“Can I buy you a drink?”
The pretty redhead was young, though I couldn’t say what her exact age was. Probably mid twenties. She was tall and curvy in all the right ways with that gothic look I always found sexy. Dark-rimmed cat eyes and long painted nails. She was alone and she was trouble, that I instinctively knew.
“I don’t drink,” I said, expressionless, my eyes trained on the small stage across the room as the band played a loud, out-of-tune rock anthem to a thick crowd of swaying hipsters.
“That must be why you look so thirsty.”
Her smile was a subtle point. I didn’t smile back.
Come here often? The same voice abraded my thoughts and I snapped my head around to see her smile turn to a sneer. As I refocused I saw through several layers of enchantments to the withered old witch beneath. She was good—good enough that I couldn’t just blow her off without expecting a nasty repercussion. I tipped my head to the back door, the one leading the way out to the alley. She withdrew wordlessly through the crowd and exited through it.
Several minutes later I found myself in a dark and littered corridor behind the club, but there was no woman. Just a black cat perched on the lid of a dumpster, staring emphatically at me.
“I don’t want any trouble,” I said to it.
The cat mocked me with its raised haunches and slow blinking eyes.
Liar, it said.
“What do you want?” I pulled out a pack of Camel unfiltereds and lit one, exhaling the smoke in the cat’s direction, but it didn’t move or flinch or even turn its head.
I wanted to meet Mercy Brown’s lover, she said, and then I realized what dark witch I encountered there.
“There are plenty who fit that description.”
Yes, I know, but you are Edward Cullen, the Reckoner. Not one of her many lovers, but the one she actually loves.
“She doesn’t love anyone,” I said very quietly, noticing a small group of young people wandering in the street just yards from where I stood talking to a magic cat. “Your spell hasn’t worked. You of all people should know that.”
Oh, is that what she tells you?
“Is there something you want?”
There is something you want. Very badly. Perhaps I can help you.
“I don’t think so,” I said, clawing my way back from the desperate hope she dangled in front of me.
I know how long you’ve been searching for her.
“I have no idea what you’re talking about.”
You know, for a vampire you’re not much of a liar. I know you’re here in Boston looking for a woman, a very special woman, but I can tell you she isn’t here.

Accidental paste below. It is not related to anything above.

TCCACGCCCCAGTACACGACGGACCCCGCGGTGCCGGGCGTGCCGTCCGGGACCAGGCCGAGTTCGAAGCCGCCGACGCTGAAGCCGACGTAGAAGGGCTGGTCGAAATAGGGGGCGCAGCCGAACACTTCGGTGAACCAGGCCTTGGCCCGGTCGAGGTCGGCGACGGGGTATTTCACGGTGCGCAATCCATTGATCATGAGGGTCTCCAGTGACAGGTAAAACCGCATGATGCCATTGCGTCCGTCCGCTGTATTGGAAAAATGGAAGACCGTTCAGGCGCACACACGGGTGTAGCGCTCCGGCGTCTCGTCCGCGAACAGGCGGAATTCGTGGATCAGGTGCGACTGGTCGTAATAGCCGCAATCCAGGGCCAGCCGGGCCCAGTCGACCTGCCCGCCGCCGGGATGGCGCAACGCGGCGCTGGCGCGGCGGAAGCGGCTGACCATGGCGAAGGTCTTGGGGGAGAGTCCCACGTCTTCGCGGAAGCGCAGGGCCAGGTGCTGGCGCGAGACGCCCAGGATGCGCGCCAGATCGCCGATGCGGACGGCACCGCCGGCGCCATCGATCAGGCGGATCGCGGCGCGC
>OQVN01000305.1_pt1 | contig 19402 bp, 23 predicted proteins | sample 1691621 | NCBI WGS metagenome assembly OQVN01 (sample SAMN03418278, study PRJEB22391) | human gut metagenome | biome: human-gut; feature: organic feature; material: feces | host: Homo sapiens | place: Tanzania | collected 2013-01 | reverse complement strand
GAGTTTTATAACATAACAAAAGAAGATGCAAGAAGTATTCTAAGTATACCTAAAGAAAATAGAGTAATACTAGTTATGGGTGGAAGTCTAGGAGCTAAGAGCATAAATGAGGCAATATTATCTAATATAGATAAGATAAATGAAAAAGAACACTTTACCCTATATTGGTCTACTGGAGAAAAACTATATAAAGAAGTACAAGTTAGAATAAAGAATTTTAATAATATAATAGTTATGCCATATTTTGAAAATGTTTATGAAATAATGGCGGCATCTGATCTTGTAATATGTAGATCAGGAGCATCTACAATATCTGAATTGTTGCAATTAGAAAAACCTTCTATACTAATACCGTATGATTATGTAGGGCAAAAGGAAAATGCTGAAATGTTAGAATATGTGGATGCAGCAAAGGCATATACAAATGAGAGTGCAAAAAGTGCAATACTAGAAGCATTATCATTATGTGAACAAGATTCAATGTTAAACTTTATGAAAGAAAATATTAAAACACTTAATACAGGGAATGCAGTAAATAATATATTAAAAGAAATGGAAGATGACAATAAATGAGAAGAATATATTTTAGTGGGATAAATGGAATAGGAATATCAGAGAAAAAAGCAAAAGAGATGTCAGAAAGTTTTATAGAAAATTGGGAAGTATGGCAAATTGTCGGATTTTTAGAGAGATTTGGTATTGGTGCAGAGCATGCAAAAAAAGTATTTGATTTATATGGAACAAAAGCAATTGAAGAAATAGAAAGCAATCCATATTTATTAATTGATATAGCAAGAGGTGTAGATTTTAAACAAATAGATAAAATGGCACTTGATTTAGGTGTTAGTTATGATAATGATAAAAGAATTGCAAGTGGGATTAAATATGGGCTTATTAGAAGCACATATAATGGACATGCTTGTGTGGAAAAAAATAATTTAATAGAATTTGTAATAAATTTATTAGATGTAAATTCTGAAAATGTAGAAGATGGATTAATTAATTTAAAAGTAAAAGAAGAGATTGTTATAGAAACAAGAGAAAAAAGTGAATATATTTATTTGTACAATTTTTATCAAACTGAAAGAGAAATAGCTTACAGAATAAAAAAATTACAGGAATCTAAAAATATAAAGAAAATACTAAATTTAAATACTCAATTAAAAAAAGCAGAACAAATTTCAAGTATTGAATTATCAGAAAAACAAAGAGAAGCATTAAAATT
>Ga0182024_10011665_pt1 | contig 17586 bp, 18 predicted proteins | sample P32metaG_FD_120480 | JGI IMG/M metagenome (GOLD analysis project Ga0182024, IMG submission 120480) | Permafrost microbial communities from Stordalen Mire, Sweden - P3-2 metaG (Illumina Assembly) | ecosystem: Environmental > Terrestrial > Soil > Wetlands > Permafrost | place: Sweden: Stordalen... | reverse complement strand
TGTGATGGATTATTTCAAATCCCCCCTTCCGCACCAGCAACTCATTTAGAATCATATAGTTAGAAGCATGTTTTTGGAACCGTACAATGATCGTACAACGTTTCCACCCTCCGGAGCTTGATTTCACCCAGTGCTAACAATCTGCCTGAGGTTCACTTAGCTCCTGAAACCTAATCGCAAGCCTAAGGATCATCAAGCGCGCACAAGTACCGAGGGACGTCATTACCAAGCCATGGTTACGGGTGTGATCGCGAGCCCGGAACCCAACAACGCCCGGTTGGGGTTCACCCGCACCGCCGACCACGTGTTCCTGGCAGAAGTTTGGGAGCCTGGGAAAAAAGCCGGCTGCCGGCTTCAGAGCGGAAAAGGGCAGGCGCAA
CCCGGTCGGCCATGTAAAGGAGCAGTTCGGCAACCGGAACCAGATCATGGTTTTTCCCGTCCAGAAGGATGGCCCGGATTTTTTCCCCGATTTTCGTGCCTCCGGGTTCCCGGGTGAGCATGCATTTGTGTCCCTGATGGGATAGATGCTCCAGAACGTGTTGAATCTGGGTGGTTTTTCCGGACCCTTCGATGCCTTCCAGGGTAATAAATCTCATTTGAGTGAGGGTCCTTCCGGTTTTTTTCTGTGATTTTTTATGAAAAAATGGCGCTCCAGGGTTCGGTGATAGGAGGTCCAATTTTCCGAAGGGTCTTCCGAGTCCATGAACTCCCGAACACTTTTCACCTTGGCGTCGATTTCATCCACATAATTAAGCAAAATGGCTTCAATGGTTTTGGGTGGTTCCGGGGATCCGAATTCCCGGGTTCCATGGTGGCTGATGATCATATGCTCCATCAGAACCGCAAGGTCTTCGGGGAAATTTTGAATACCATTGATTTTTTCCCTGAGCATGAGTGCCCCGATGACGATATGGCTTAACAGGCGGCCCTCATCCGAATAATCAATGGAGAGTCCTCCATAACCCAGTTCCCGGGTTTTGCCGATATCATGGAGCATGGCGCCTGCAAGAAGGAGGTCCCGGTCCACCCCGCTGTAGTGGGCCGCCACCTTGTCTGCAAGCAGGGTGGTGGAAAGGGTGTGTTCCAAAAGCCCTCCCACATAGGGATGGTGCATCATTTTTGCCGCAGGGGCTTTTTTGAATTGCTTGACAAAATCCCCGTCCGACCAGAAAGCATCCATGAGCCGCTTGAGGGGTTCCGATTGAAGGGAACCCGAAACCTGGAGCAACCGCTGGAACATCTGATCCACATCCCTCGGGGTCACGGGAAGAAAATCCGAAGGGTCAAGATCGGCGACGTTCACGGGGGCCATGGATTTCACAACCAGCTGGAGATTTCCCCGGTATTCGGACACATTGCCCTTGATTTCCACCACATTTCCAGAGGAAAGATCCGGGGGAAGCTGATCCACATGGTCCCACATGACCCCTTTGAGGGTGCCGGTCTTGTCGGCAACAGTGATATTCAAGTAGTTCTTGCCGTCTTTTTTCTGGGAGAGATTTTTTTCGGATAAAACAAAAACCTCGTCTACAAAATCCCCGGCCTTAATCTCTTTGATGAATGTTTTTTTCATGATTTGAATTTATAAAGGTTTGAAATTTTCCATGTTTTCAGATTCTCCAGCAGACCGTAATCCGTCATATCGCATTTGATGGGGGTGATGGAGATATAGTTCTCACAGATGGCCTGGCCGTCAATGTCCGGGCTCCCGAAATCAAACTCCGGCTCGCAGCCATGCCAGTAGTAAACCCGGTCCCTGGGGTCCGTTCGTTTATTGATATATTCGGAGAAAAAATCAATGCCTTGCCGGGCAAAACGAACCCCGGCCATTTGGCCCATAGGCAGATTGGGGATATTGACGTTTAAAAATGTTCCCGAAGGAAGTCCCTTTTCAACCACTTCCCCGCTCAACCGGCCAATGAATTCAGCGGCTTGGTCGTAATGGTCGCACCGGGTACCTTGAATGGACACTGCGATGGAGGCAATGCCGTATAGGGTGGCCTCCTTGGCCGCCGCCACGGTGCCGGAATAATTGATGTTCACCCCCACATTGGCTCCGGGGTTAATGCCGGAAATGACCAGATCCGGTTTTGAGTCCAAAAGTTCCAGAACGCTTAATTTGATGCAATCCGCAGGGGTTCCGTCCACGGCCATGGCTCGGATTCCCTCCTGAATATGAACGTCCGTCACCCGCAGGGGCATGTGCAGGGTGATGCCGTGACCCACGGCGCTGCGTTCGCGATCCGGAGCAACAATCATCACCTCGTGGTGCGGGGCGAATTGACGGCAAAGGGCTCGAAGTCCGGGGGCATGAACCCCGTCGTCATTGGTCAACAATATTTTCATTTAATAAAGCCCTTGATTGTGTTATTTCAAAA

I grabbed the cat by its neck and held it high in the air, squeezing its throat. It swung its legs wildly, trying to swipe me with its claws.
“What the hell do you know about it? Start talking. Now.”
I’ll tell you nothing unless you agree to my price.
“You’re lying to me just like you lied to Mercy. I don’t want any deals with a hedge witch.”
Listen to the vampire calling out the witch. You know, your own mother was a great sorceress in her time.
“You lie. You never knew my mother.”
How did she avail your sire to turn you, then? What human could do that?
“How do you…” I stopped talking. The more I said, the more I thought and the more I felt, the more she’d use her psychic tricks to fool me. I released my grip on the cat and it turned into a fading old woman, wiry dreads of thick, black and gray hair blowing in the brittle December wind. She fell to her knees and clutched a tattered shawl to herself against the cold. In a moment of pity I reached my hand down to her, which she took and then steadied herself against the concrete wall.
“What do you want from me?” I asked.
“Justice,” she hissed, her face shadowing over with rage.
I never should have come back to Boston. Never. Carlisle warned me it was a mistake, that I couldn’t tempt the future by flirting with the past. Again I hadn’t listened to him, and again I regretted it deeply.
“No, I don’t think I will forget it,” the old witch spat. “If I could forget it, I would have by now.”
“You’re a powerful enough witch to track me. I think you can handle your own vengeance.”
“Yes, well, I have a little problem, you see,” she said, lowering her voice and raising her eyes under heavy lids to meet mine. Her breath was stale and her skin was flaky, graying scales when you looked closely. I turned away. “If I do it myself, I’ll forfeit my last hope of redemption. I am old, Reckoner. I’m ready but I can’t let go until I know justice has been done.”
“And if I don’t agree?”
“You think my magic can’t find you in Portland, sweetheart?”
Fucking witches. For decades I’d watched Mercy suffer under the remnants of a spell the Boston witch had cast at the turn of the last century. But I also knew that this old haggard bitch had already discovered my greatest weakness.
“Who is he?” I asked.
“Come with me,” she said. “And I’ll tell you all you need to know.”
It was snowing that night. Large wet clumps of flakes fell more than floated down and covered the cobblestones, shining wet, reflecting street lamps and headlights from the busy road. I waited at the bottom of the stairs, outside by the basement entrance, where I could hear my victim’s sick mind as it went through its final preparations for a fresh kill.
She will be in a short skirt. She will be a blonde. It’s too bad no one taught her how to treat a man. It’s too bad it was left to me, but I am here and I will show her. One last time.
He was going to make it so easy for me to kill him.
There is a lot – a LOT more coming. By donating to Alex’s Lemonade Stand as part of the Fandom Gives Back, you’ll get the whole thing in addition to the stellar comp of 80+ authors. Details, again, are in the previous blog post.